Health & Social Impact of the COVID-19 Pandemic on Young People across the Socioeconomic Ladder: A Cross-Country Comparative Study

Young people are facing devastating health and social impact of the COVID-19 pandemic during their critical developmental period. However, their health and well-being are often neglected and superseded by other immediate considerations over the pandemic control and the economy. As the UN Inter-agency Network on Youth Development emphasizes, a sustainable recovery from COVID-19 is possible only if young people are reached and included. Identifying the health and social conditions that are most severely affected by the pandemic among young people across the socioeconomic ladder will inform targeted public health interventions in mitigating inequalities induced by the pandemic. Building a strong international alliance via this project could allow cross-country comparison on how different social contexts and mitigation measures affect health and social conditions of young people, and also arouse policy attention to respond to the crisis through engagement, empowerment, and resilience building of our younger generations.

For each country involved in this project, we will conduct cross-sectional surveys to examine:

  1. the association between socioeconomic position (SEP) and psychosocial health and well-being among secondary school students; and
  2. whether SEP affects psychosocial health and well-being through COVID-19-related social conditions (i.e. a mediation analysis).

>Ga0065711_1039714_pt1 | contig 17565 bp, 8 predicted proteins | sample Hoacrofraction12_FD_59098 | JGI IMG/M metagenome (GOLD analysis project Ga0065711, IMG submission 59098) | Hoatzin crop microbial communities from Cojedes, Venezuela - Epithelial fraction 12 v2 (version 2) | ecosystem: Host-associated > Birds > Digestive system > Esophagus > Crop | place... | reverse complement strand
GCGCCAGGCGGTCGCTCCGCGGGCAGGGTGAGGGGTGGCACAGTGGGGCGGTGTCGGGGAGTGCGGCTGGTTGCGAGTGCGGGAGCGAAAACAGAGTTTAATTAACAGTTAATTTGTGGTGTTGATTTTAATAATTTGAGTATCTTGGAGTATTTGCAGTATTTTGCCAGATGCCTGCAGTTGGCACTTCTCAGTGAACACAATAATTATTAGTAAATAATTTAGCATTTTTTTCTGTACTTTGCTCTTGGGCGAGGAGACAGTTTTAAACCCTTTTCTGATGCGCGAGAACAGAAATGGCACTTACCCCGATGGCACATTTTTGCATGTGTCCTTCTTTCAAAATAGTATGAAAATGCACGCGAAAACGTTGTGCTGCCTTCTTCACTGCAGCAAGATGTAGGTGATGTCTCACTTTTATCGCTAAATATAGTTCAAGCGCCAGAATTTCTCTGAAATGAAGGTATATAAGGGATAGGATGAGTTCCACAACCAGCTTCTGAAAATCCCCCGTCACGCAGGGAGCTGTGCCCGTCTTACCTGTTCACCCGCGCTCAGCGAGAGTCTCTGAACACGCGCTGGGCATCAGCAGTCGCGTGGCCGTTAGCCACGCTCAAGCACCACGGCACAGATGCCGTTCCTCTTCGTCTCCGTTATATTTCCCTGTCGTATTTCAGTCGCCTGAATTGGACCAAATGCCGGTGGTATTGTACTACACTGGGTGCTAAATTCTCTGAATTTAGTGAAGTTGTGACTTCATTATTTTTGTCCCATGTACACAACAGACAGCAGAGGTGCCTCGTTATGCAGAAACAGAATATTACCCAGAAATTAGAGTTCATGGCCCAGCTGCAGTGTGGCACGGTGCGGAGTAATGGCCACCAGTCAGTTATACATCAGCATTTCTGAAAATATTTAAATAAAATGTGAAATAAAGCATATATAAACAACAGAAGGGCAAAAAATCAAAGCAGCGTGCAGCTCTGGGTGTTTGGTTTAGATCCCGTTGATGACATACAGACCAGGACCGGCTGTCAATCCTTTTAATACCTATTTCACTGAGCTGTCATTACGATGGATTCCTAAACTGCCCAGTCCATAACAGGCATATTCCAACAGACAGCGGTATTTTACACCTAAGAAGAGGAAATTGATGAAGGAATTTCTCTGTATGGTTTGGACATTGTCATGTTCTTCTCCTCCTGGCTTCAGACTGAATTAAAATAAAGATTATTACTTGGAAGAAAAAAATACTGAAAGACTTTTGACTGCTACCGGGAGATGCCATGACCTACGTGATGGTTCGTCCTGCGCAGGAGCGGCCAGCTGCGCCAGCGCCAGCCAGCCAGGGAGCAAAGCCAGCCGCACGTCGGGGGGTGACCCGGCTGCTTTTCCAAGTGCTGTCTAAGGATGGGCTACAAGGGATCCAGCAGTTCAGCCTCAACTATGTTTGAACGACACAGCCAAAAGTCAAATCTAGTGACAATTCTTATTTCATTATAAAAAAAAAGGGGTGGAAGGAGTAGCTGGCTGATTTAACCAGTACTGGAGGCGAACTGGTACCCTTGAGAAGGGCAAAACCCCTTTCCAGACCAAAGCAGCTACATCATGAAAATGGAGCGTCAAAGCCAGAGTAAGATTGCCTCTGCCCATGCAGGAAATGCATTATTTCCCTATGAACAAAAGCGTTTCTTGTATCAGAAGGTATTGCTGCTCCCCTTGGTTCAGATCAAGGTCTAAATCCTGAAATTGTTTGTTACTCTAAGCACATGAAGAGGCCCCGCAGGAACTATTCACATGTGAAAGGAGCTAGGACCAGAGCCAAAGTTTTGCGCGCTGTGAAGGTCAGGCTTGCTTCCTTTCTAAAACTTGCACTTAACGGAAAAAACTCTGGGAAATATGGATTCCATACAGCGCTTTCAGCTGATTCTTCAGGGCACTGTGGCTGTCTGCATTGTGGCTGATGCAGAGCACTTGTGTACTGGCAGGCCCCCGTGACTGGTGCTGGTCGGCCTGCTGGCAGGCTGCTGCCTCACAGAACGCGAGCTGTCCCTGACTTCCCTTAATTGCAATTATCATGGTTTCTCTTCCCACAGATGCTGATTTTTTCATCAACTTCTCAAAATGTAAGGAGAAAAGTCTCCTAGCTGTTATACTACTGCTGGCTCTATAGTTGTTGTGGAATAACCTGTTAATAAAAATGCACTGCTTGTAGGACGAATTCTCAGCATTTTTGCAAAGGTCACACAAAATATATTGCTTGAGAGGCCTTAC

By doing so, we will gain better understanding on the impacts of COVID-19 on health and social inequalities among young people and explore how and why the situations differ across the world. Findings from each participating university will be gathered for a comparative study, and disseminated in an online symposium and education seminar. Our findings will help foster knowledge and expertise exchange, promote sustainable and equitable recovery from COVID-19, and facilitate capacity building and development of policies and actions for better preparedness for the next potential worldwide catastrophe.

  • CUHK: Prof. Hung Wong, Associate Director, CUHK Institute of Health Equity
  • CUHK: Prof. Roger Chung, Associate Director, CUHK Institute of Health Equity
  • CUHK: Prof. Eng-Kiong Yeoh, Co-Director, CUHK Institute of Health Equity
  • CUHK: Prof. Jean Woo, Co-Director, CUHK Institute of Health Equity
  • CUHK: Prof. Michael Marmot, Co-Director, CUHK Institute of Health Equity
  • CUHK: Dr. Siu Ming Chan, Postdoctoral Fellow, CUHK Institute of Health Equity
  • CUHK: Mr. Gary Chung, Postdoctoral Fellow, CUHK Institute of Health Equity
  • National Cheng Kung University: Prof. How-Ran Guo, Department of Environmental & Occupational Health
  • Maastricht University: Prof. Hans Bosma, Professor, School for Public Health & Primary Care
  • Maastricht University: Prof. Karlijn Massar, Assistant Professor, Department of Work & Social Psychology
  • The University of Auckland: Prof. Susan Morton, Professor, Centre for Longitudinal Research - He Ara ki Mua
  • The University of Sheffield: Prof. Nathan Hughes, Professor, Department of Sociological Studies
  • University of Bristol: Prof. David Gordon, Professor, School for Policy Studies
  • University of Bristol: Prof. Richard Watermeyer, Professor, School of Education
  • University of Massachusetts Amherst: Prof. Ian Barron, Professor, Center for International Education
  • University of Southampton: Prof. Mary Barker, Professor, MRC Lifecourse Epidemiology Unit
  • University of Southampton: Dr. Sofia Strömmer, Research fellow, MRC Lifecourse Epidemiology Unit
  • Zhejiang University: Dr. Xiaoting Liu, Associate Professor, School of Public Affairs
  • McGill University: Prof. Arijit Nandi, Associate Professor & Canada Research Chair in Political Economy of Health, Department of Epidemiology, Biostatisics & Occupational Health
  • UCLA: Prof. Jody Heymann, Distinguished Professor, Fielding School of Public Health

Public Health